Talking About PH with My Kids
By Pamela Garcia, Parent of a Child with PH
I’ll always remember the day my daughter, Julie, was diagnosed with pulmonary hypertension at age 11, nearly five years ago. The cardiologist asked us to step outside to talk. I tried to compose myself before returning to Julie, but I wasn’t sure how to answer her questions. But let’s face it — as parents, we are often expected to perform without preparation.
My daughter is very intuitive and often surprises me with how well she comprehends things. So it was important to remain open and honest, and I believe that every child deserves to be treated with the same respect you would want for yourself. Even when she didn’t ask questions about her diagnosis, I would still try to break down new information and explain it to her. My son had questions, too, but he pulled away from discussions. Instead, we had one-on-one conversations to explain his sister’s health and ask if he had any concerns. I continue to encourage the kids to log their questions in a notebook.
Getting the Hang of It as a Family
As the kids grew older, it was still important for us to share information about Julie’s treatment. But more importantly, I armed them with resources. We bought a Merck medical guide, PHA’s Pulmonary Hypertension: A Patient’s Survival Guide and an anatomy book and made a list of reliable websites such as PHA and the Mayo Clinic. We take our daughter to support groups. As she grows older, we include her in medical discussions, even if it is as basic as asking, “What time works better for you, morning or evening?” Involving her in these decisions lets her feel that she has some control over things. When she has medical procedures, our whole family is there so that she can feel our support, but we respect her wishes if she doesn’t want us all in the room. As she gets older, she still appreciates having someone with her.
Preparing for doctor’s visits was and is challenging for us. How do you motivate your child to go to the clinic? When my daughter was younger, I would tell her the night before we were going. Now that she is older I have to tell her further in advance so that she doesn’t make conflicting plans. When she was young and new to the procedures, I would explain them to her so there wouldn’t be a scary surprise. Now that she is older she doesn’t want all the details or the suspenseful countdown. I only tell my son what the procedure will be if he asks. If I don’t know the answer, I tell him that we will research it later together. We usually try to plan for something fun afterwards that involves the whole family.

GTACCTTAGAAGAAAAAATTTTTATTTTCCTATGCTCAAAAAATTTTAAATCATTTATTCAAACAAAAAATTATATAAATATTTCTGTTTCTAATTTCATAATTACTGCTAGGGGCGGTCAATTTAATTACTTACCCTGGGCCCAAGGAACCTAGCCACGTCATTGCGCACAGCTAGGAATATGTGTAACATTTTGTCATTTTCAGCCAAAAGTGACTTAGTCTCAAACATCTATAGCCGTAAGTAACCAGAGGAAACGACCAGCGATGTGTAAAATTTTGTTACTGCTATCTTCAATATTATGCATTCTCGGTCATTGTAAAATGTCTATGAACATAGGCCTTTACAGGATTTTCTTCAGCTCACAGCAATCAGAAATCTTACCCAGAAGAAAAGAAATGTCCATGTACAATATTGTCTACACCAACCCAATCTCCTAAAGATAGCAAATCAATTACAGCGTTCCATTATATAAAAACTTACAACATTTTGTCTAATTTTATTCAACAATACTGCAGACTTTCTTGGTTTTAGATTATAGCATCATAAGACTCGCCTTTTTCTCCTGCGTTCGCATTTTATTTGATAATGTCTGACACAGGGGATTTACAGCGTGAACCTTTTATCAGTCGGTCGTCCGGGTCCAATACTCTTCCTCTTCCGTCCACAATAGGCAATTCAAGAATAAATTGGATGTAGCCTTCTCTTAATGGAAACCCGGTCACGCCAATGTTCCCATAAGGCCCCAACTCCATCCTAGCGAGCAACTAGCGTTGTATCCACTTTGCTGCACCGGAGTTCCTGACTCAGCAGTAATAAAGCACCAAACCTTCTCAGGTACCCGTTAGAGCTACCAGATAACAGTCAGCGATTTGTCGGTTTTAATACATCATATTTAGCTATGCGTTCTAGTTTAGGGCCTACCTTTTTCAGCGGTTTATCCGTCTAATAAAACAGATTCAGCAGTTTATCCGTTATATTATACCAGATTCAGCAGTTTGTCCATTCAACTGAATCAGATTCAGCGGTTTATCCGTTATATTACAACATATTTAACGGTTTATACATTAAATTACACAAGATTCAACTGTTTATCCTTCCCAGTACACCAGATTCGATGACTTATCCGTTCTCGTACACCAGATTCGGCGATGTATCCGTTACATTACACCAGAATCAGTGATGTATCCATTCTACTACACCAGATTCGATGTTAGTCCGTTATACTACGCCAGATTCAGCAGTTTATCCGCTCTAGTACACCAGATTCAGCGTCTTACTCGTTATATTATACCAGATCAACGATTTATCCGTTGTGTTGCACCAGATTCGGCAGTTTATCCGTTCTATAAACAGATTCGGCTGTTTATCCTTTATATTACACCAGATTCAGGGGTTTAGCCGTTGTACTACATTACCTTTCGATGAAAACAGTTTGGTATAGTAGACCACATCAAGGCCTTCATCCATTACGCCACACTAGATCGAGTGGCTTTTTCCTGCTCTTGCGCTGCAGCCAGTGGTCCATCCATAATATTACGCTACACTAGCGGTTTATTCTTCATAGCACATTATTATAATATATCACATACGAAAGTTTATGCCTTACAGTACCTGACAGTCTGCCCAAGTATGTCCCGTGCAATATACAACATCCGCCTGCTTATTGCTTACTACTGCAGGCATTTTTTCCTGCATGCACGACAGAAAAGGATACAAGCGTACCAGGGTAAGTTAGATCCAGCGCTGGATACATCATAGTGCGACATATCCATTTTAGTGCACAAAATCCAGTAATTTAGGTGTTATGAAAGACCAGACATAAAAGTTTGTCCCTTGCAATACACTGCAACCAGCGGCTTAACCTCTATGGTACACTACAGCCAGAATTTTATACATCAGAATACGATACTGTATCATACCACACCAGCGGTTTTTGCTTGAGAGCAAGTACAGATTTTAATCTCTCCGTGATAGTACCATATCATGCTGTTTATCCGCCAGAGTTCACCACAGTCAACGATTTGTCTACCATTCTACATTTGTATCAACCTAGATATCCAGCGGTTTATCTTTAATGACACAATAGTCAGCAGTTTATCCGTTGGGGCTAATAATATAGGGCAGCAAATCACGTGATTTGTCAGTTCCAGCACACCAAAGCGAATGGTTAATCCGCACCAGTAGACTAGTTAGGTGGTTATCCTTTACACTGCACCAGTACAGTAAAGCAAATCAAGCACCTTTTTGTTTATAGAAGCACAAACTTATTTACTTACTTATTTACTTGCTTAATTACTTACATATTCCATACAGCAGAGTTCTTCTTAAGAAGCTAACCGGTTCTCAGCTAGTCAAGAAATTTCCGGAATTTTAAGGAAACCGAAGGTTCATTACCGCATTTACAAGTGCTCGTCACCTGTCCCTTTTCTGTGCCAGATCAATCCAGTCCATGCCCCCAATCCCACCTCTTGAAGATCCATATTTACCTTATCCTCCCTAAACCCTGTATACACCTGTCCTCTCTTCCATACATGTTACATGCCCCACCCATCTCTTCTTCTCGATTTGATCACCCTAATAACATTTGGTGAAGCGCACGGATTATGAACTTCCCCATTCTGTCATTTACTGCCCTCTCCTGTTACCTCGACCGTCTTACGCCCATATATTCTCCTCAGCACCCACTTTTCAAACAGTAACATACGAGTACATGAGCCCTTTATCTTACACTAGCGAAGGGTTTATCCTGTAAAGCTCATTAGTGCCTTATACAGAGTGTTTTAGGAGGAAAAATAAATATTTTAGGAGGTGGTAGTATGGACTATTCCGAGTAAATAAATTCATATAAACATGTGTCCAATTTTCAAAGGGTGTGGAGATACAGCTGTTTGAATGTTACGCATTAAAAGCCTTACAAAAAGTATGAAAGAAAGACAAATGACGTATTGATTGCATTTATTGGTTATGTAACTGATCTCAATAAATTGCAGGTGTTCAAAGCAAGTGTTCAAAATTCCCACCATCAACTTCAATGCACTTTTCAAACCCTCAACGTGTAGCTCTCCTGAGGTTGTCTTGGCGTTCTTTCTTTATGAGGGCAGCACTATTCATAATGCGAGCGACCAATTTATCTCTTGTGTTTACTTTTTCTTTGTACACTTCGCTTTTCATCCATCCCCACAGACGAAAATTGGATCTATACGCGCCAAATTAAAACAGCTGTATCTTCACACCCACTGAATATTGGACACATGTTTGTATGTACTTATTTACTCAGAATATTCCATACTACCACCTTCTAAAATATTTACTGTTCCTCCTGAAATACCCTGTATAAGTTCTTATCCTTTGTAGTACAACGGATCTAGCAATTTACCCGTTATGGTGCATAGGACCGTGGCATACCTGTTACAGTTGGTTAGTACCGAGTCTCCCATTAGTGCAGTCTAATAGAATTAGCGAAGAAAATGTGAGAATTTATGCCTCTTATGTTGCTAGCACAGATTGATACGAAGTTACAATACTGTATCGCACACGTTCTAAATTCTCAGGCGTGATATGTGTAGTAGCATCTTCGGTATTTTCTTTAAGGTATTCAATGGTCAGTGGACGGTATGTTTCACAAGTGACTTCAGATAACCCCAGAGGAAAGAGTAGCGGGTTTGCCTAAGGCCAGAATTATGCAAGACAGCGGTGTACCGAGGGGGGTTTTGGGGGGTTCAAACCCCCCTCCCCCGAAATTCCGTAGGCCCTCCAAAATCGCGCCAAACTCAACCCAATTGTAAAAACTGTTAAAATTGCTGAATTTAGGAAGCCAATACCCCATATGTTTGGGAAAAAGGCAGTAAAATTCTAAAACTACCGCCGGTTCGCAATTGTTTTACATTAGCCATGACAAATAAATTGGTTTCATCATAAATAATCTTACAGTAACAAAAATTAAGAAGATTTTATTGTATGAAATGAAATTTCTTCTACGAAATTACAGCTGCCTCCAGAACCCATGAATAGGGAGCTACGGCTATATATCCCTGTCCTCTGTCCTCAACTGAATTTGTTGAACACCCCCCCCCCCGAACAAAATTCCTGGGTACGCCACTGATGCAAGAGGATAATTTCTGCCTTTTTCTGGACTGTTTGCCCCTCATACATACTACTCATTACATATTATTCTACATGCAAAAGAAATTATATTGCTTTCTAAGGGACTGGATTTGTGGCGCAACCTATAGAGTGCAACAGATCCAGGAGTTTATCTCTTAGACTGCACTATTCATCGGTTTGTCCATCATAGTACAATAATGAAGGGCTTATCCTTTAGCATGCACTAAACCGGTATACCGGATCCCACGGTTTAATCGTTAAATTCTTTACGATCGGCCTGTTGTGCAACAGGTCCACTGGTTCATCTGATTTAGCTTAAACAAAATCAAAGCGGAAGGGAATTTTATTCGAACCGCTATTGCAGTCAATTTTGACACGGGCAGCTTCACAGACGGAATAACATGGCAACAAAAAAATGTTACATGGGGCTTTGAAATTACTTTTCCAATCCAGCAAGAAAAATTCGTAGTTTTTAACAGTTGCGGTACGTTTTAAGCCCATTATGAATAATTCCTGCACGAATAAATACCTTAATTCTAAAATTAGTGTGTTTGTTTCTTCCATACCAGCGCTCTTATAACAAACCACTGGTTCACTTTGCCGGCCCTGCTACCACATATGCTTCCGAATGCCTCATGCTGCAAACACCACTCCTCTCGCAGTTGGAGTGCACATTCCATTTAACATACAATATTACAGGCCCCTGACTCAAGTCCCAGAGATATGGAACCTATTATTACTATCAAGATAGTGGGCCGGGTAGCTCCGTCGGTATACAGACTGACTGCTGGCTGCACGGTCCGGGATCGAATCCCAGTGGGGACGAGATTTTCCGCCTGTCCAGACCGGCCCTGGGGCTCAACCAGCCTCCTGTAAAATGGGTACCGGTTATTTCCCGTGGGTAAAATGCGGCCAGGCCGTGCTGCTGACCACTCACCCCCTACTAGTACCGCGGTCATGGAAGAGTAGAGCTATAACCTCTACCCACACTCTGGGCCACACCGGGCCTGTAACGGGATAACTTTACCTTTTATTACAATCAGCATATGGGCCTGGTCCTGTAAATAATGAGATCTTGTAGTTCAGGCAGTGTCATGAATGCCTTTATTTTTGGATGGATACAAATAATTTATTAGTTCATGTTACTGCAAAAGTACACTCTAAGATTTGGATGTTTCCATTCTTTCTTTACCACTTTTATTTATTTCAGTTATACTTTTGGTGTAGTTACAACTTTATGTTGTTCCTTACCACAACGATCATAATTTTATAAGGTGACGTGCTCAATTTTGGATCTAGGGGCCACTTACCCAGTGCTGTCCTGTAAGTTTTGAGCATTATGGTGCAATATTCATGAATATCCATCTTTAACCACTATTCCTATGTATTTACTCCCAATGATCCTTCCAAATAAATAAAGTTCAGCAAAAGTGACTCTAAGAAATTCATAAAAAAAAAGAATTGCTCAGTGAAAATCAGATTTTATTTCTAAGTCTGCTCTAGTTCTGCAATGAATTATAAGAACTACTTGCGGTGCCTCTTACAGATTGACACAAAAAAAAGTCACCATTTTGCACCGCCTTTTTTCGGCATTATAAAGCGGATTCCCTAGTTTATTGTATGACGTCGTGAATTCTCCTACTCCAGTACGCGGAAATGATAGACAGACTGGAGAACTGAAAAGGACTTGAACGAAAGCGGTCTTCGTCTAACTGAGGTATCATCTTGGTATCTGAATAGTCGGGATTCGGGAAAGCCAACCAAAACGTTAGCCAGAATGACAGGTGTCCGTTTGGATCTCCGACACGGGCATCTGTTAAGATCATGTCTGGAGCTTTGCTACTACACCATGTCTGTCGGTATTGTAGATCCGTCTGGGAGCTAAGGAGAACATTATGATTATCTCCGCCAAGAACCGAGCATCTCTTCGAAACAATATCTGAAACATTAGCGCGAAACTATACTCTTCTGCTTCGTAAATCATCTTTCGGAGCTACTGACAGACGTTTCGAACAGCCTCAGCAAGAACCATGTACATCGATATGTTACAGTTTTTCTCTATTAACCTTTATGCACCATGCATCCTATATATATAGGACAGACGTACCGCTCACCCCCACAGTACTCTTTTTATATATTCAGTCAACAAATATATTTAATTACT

Addressing Being Different
In the beginning it was hard for Julie because she wanted to play competitive sports with her friends. I try to teach my kids that sometimes it is better to stand out from the crowd and be different. I don’t want my kids to focus on what they can’t do. I want them to be challenged and to always find the “can do’s” in life. I want my kids to know that you should never give up, but that some of the greatest ideas have come from those who tried new things. I often use Albert Einstein as a motivator. He knew that sometimes you have to break free from the crowd to discover a new perspective.
We set out on a mission to find new interests. I bought Julie a camera and enrolled her in a photography class. I started a blog and a YouTube account, where Julie could get unbiased feedback on her work. Before we knew it, we were having so much fun learning to play ukulele and making homemade beauty products. Julie began cooking and ballet lessons and met new friends. We volunteered to help others and found we were the ones who learned great lessons. I wouldn’t wish it on anyone, but in a way having PH in our lives has given us the courage to find ourselves. We have discovered so many untapped talents which would have remained unlocked if we weren’t forced to explore new options. The sky is most certainly not the limit, and neither is my daughter’s PH.
This article originally appeared in the Fall 2012 issue of Pathlight.